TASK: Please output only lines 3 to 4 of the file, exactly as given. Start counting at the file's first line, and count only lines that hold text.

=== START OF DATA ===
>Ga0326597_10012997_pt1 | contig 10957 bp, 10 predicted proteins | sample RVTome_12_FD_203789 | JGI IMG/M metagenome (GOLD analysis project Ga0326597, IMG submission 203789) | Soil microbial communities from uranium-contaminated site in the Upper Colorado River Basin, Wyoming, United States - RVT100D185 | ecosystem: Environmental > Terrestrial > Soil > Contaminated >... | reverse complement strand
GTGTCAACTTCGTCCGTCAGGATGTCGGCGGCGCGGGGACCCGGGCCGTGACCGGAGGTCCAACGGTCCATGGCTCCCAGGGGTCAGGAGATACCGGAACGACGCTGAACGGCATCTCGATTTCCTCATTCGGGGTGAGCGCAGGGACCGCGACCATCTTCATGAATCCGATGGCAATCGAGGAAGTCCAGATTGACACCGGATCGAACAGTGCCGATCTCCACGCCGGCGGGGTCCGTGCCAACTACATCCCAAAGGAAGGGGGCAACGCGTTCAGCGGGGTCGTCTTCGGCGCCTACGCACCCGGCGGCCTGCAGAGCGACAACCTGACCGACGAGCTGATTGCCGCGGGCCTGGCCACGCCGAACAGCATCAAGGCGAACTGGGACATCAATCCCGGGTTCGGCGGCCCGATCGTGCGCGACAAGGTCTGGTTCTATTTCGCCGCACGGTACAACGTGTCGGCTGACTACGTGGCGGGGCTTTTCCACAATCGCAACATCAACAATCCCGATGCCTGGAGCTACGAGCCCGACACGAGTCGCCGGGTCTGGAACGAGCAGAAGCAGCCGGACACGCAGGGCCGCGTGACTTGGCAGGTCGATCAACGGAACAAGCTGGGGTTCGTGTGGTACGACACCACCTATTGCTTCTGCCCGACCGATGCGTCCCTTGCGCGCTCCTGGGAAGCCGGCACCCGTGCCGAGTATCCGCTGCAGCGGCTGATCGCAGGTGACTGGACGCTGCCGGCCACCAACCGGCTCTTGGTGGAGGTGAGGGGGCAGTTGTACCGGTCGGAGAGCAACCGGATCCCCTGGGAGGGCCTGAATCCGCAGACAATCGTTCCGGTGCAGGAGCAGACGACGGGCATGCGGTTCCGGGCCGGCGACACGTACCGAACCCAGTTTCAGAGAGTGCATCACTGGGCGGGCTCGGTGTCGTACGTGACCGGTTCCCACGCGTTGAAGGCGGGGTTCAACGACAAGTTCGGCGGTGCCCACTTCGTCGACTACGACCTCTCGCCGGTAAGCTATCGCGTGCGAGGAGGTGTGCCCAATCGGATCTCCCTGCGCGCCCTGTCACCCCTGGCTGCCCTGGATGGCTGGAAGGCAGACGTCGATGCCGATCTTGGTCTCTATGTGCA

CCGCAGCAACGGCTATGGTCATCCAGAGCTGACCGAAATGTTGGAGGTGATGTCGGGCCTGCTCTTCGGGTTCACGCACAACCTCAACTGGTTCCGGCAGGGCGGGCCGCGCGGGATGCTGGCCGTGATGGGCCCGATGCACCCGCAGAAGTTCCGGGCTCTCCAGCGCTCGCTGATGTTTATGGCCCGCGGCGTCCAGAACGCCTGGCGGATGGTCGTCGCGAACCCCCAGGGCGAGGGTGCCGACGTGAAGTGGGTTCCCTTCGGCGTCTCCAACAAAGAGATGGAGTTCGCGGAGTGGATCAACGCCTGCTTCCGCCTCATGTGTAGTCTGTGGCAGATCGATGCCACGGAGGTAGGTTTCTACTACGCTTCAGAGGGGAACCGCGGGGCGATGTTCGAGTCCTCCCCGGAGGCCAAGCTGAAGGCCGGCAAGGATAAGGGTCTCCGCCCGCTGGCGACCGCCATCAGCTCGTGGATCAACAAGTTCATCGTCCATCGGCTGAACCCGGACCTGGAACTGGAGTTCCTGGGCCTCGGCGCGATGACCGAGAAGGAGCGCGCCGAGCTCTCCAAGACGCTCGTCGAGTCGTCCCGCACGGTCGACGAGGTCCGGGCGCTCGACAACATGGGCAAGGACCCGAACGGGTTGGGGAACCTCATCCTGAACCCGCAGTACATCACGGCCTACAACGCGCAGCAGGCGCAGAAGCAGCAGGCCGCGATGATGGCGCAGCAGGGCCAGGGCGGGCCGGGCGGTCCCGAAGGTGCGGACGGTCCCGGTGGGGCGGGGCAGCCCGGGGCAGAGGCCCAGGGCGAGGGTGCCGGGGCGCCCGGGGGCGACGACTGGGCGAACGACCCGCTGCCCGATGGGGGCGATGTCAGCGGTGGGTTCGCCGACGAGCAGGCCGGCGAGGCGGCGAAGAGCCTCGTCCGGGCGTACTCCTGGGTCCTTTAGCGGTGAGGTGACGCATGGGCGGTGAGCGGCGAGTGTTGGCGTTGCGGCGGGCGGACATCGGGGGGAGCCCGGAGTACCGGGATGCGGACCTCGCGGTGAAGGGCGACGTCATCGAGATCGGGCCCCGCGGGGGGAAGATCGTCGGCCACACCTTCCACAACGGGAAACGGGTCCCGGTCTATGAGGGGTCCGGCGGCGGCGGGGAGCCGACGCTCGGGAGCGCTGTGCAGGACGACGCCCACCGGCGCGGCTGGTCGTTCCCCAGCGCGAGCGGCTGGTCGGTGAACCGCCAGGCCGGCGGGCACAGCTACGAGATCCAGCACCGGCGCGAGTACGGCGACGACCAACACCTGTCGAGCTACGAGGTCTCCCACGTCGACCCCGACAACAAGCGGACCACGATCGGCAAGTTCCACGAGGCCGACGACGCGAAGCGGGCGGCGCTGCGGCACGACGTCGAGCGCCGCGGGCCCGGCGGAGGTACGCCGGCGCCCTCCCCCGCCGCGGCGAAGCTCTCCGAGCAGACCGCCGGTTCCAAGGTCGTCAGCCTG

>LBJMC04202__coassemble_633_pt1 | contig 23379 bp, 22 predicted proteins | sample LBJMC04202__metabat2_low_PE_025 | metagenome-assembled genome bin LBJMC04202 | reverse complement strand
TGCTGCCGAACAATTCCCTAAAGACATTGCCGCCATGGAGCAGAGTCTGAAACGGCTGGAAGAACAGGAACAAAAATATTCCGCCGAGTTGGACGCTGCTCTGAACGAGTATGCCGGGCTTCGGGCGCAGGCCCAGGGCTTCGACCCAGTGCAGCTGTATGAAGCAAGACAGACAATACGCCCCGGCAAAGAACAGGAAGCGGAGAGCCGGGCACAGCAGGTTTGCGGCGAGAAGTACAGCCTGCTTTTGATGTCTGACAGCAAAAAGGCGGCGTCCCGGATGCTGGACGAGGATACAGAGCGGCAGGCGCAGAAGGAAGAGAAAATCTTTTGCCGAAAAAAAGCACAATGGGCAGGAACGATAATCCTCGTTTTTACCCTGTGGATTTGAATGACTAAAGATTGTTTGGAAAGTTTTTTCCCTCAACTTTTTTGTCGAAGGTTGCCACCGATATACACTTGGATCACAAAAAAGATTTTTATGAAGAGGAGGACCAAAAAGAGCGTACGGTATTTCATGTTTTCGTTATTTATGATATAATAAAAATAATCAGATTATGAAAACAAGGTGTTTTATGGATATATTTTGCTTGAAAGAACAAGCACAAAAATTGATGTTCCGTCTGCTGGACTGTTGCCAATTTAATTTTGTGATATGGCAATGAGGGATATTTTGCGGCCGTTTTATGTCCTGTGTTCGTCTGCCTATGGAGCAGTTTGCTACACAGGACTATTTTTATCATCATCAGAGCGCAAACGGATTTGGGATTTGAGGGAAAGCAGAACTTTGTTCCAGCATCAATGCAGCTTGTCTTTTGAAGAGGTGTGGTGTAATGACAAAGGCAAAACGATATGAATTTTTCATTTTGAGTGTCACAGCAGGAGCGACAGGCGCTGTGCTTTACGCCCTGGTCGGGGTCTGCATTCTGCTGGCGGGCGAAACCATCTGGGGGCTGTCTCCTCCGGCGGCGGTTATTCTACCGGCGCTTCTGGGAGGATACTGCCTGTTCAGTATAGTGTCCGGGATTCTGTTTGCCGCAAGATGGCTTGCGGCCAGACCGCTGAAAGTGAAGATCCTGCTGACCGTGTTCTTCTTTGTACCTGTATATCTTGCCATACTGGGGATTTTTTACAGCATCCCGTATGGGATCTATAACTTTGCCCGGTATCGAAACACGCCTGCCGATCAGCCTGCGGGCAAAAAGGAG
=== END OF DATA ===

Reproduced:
CCGCAGCAACGGCTATGGTCATCCAGAGCTGACCGAAATGTTGGAGGTGATGTCGGGCCTGCTCTTCGGGTTCACGCACAACCTCAACTGGTTCCGGCAGGGCGGGCCGCGCGGGATGCTGGCCGTGATGGGCCCGATGCACCCGCAGAAGTTCCGGGCTCTCCAGCGCTCGCTGATGTTTATGGCCCGCGGCGTCCAGAACGCCTGGCGGATGGTCGTCGCGAACCCCCAGGGCGAGGGTGCCGACGTGAAGTGGGTTCCCTTCGGCGTCTCCAACAAAGAGATGGAGTTCGCGGAGTGGATCAACGCCTGCTTCCGCCTCATGTGTAGTCTGTGGCAGATCGATGCCACGGAGGTAGGTTTCTACTACGCTTCAGAGGGGAACCGCGGGGCGATGTTCGAGTCCTCCCCGGAGGCCAAGCTGAAGGCCGGCAAGGATAAGGGTCTCCGCCCGCTGGCGACCGCCATCAGCTCGTGGATCAACAAGTTCATCGTCCATCGGCTGAACCCGGACCTGGAACTGGAGTTCCTGGGCCTCGGCGCGATGACCGAGAAGGAGCGCGCCGAGCTCTCCAAGACGCTCGTCGAGTCGTCCCGCACGGTCGACGAGGTCCGGGCGCTCGACAACATGGGCAAGGACCCGAACGGGTTGGGGAACCTCATCCTGAACCCGCAGTACATCACGGCCTACAACGCGCAGCAGGCGCAGAAGCAGCAGGCCGCGATGATGGCGCAGCAGGGCCAGGGCGGGCCGGGCGGTCCCGAAGGTGCGGACGGTCCCGGTGGGGCGGGGCAGCCCGGGGCAGAGGCCCAGGGCGAGGGTGCCGGGGCGCCCGGGGGCGACGACTGGGCGAACGACCCGCTGCCCGATGGGGGCGATGTCAGCGGTGGGTTCGCCGACGAGCAGGCCGGCGAGGCGGCGAAGAGCCTCGTCCGGGCGTACTCCTGGGTCCTTTAGCGGTGAGGTGACGCATGGGCGGTGAGCGGCGAGTGTTGGCGTTGCGGCGGGCGGACATCGGGGGGAGCCCGGAGTACCGGGATGCGGACCTCGCGGTGAAGGGCGACGTCATCGAGATCGGGCCCCGCGGGGGGAAGATCGTCGGCCACACCTTCCACAACGGGAAACGGGTCCCGGTCTATGAGGGGTCCGGCGGCGGCGGGGAGCCGACGCTCGGGAGCGCTGTGCAGGACGACGCCCACCGGCGCGGCTGGTCGTTCCCCAGCGCGAGCGGCTGGTCGGTGAACCGCCAGGCCGGCGGGCACAGCTACGAGATCCAGCACCGGCGCGAGTACGGCGACGACCAACACCTGTCGAGCTACGAGGTCTCCCACGTCGACCCCGACAACAAGCGGACCACGATCGGCAAGTTCCACGAGGCCGACGACGCGAAGCGGGCGGCGCTGCGGCACGACGTCGAGCGCCGCGGGCCCGGCGGAGGTACGCCGGCGCCCTCCCCCGCCGCGGCGAAGCTCTCCGAGCAGACCGCCGGTTCCAAGGTCGTCAGCCTG

>LBJMC04202__coassemble_633_pt1 | contig 23379 bp, 22 predicted proteins | sample LBJMC04202__metabat2_low_PE_025 | metagenome-assembled genome bin LBJMC04202 | reverse complement strand